A Year-Round Guide to Franklin and Nantahala

  Moravian Stars Winston-Salem During Advent, Moravian stars — from a 31-foot-tall, 3,400-pound version atop the Atrium Health Wake Forest Baptist Medical Center to those that spangle Old Salem’s Heritage

Madison County Championship Rodeo

  Moravian Stars Winston-Salem During Advent, Moravian stars — from a 31-foot-tall, 3,400-pound version atop the Atrium Health Wake Forest Baptist Medical Center to those that spangle Old Salem’s Heritage

Rosemary and Goat Cheese Strata

  Moravian Stars Winston-Salem During Advent, Moravian stars — from a 31-foot-tall, 3,400-pound version atop the Atrium Health Wake Forest Baptist Medical Center to those that spangle Old Salem’s Heritage

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North Carolina Symbols of the Season


 

Moravian Stars
Winston-Salem

During Advent, Moravian stars — from a 31-foot-tall, 3,400-pound version atop the Atrium Health Wake Forest Baptist Medical Center to those that spangle Old Salem’s Heritage Bridge — are everywhere in Winston-Salem. A reminder of the city’s early Moravian settlers, the stars have also been adopted by North Carolinians across the state, who adorn their porches with a symbol of hope and love.


State Tree

Pine Trees
Weymouth Center • Southern Pines

Here’s to the land of the longleaf pine — and the seven other species that convinced the General Assembly to name this fragrant evergreen our state tree in 1963. All 100 North Carolina counties are home to one or more pine species, and yet — perhaps because of that enduring line from our state toast — it’s the longleaf we think of most. At Christmastime, the towering pines of Weymouth Woods Sandhills Nature Preserve add to the festive air of the cultural center that shares its name.



State Christmas Tree

Fraser Firs
Long’s Tree Farm • West Jefferson

The Fraser fir is the most popular Christmas tree in North America, and we’re proud to call it our own. (The General Assembly recognized it as an official state symbol in 2005.) Since the trees thrive at elevations above 3,000 feet, North Carolina’s 18 westernmost counties are home to rolling patchwork quilts of Fraser firs, including Long’s Tree Farm, a family-owned business in Ashe County.



 

State Capitol(s)

Raleigh • Since 1978, our capital city has rung in the season with a special holiday tradition: Alongside music, cookies and cider, and a visit from Santa, the governor oversees the lighting of a Christmas tree — North Carolina-grown, naturally — on the lawn of the State Capitol.

New Bern • Before there was Raleigh, there was New Bern. Completed in 1770, Tryon Palace was the home of royal Gov. William Tryon and the colony’s first permanent seat of government. Today, the restored palace celebrates Christmas in colonial style, with costumed interpreters, candlelit evenings, and period decorations like simple wreaths hung from each window.



 

Crab Pot Christmas Trees
Carteret County

Nicky Harvey sold crab pots to commercial fishermen for more than 20 years before he started to look at his product differently. He realized that the wire mesh cubes used to trap blue crabs — a familiar sight in local fishing villages — could be cut into triangles and turned into Christmas trees. He patented his idea in 2004; since then, crab pot trees have helped families across the country celebrate Christmas with Down East flair.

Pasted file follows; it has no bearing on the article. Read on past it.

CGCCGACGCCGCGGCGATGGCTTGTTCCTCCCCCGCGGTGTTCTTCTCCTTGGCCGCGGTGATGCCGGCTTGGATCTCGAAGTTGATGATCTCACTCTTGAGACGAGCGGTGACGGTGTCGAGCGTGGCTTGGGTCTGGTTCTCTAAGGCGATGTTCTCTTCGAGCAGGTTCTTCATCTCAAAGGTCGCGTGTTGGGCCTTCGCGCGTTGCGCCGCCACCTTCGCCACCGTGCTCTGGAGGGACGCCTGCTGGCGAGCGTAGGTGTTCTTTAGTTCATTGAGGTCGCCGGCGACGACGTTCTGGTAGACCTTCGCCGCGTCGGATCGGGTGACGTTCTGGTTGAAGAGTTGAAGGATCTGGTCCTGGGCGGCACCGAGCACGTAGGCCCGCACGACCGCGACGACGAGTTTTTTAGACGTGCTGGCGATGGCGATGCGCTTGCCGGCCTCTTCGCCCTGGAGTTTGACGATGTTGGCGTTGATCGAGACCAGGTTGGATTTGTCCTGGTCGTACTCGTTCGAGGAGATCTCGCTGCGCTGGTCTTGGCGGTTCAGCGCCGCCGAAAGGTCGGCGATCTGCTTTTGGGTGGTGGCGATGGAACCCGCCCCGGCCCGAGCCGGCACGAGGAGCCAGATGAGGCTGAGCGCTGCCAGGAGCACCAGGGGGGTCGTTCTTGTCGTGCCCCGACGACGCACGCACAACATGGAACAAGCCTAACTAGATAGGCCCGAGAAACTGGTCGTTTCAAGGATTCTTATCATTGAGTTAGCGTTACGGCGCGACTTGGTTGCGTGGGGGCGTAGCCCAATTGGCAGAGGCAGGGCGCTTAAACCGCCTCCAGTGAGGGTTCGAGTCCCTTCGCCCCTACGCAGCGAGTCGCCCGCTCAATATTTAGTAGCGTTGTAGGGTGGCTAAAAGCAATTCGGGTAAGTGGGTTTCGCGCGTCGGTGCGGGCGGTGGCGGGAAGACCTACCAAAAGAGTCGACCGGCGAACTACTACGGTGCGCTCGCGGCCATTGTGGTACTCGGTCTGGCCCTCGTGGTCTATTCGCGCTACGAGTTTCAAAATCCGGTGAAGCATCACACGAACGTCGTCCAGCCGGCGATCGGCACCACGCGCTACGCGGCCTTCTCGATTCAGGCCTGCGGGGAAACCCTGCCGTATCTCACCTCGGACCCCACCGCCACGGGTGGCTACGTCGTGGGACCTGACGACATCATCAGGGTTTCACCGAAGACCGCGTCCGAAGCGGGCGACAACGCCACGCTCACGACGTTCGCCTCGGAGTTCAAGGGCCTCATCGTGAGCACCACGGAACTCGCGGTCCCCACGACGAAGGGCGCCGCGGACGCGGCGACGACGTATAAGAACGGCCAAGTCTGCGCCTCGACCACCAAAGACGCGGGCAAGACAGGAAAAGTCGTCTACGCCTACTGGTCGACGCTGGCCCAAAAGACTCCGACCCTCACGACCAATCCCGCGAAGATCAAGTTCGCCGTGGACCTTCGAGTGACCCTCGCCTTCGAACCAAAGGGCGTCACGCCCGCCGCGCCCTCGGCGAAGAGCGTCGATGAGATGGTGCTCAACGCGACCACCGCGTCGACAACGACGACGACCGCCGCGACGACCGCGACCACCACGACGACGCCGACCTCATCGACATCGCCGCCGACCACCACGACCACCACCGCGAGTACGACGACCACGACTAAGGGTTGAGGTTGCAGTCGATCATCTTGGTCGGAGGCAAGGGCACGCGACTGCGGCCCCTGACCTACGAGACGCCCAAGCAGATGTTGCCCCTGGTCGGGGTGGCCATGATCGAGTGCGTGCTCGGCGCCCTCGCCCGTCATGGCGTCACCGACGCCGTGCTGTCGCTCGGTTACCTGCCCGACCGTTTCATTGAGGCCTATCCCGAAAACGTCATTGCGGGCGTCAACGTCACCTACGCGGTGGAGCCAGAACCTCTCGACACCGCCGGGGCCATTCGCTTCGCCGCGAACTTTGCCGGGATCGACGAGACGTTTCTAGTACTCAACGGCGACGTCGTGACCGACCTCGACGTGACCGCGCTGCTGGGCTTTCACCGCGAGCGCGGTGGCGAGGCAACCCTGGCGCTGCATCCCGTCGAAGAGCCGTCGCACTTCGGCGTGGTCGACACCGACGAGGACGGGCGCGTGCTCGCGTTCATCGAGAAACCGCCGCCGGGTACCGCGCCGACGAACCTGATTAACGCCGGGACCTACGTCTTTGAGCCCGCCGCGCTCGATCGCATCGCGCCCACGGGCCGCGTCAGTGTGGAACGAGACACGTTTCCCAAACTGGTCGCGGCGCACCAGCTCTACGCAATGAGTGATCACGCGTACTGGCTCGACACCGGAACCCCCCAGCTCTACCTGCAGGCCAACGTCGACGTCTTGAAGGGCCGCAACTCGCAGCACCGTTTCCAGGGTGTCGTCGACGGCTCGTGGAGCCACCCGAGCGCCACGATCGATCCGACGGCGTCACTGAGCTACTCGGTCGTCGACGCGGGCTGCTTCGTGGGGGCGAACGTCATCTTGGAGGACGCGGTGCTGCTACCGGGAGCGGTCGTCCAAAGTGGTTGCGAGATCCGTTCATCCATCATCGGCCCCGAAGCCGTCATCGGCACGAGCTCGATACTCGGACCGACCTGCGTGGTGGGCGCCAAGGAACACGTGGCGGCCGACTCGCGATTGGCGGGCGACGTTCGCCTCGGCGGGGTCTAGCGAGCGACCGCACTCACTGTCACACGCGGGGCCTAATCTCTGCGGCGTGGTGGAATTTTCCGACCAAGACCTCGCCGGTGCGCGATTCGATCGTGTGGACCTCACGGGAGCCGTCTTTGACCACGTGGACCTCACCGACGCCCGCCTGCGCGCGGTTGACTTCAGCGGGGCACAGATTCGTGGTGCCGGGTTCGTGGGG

State Beverage

Milk

For Santa, no other drink will do. The General Assembly said so — sort of — when it designated milk as our official state beverage in 1987. That legislation recognized the efforts of dairy farmers across the state, as well as companies like Raleigh’s Pine State Creamery and Lumberton’s Maple Brook Dairy that once brought milk right to our doorsteps.


State Mineral

Gold
Biltmore Estate • Asheville

More than 220 years after 12-year-old Conrad Reed discovered a yellow “rock” in Cabarrus County, gold continues to capture our imagination. (In 2011, a fourth-grade class in Onslow County successfully lobbied to name it our official state mineral.) See how it inspires the decorations at Asheville’s Biltmore Estate each Christmas: Among the thousands of twinkling lights, you’ll find, if not gold, plenty of Gilded Age sparkle.


State Rock

Granite
Trinity Episcopal Church • Mount Airy

Not long after Thomas Woodruff founded his Mount Airy quarry — now the largest open-faced granite quarry in the world — he made a donation to his parish. The 1896 Trinity Episcopal Church may be the first building in town constructed of the local stone. Mount Airy granite represents our state all over the country, and rightly so: The General Assembly named granite our official state rock in 1979, exalting it as “a symbol of strength and steadfastness, qualities characteristic of North Carolinians.”



 

Ocracoke Lighthouse
Ocracoke

The southernmost village along the Outer Banks, Ocracoke is accessible only by boat, ferry, or plane — but once you’re there, you can walk right up to visit its most venerable resident. Like the island it has watched over since 1823, the Ocracoke Lighthouse stands apart, rising a relatively short 75 feet and wearing a distinctive salt-white coat. It doesn’t flash or rotate but shines faithfully, a constant beacon through long winter nights.



 

Fruitcake
Southern Supreme • Bear Creek

Come December, visions of walnuts and pecans — and raisins, dates, pineapples, and candied cherries — dance in our heads. More than 35 years ago, Berta Lou Scott was a hairdresser whose clients raved about the dense, nutty fruitcake she shared with them around the holidays. With help from her family, Scott turned her recipe into Southern Supreme, a thriving business in Chatham County — and an icon of Christmas in North Carolina.

This story was published on Nov 22, 2021

Katie Saintsing

Saintsing is an associate editor at Our State magazine and a graduate of the University of North Carolina at Chapel Hill.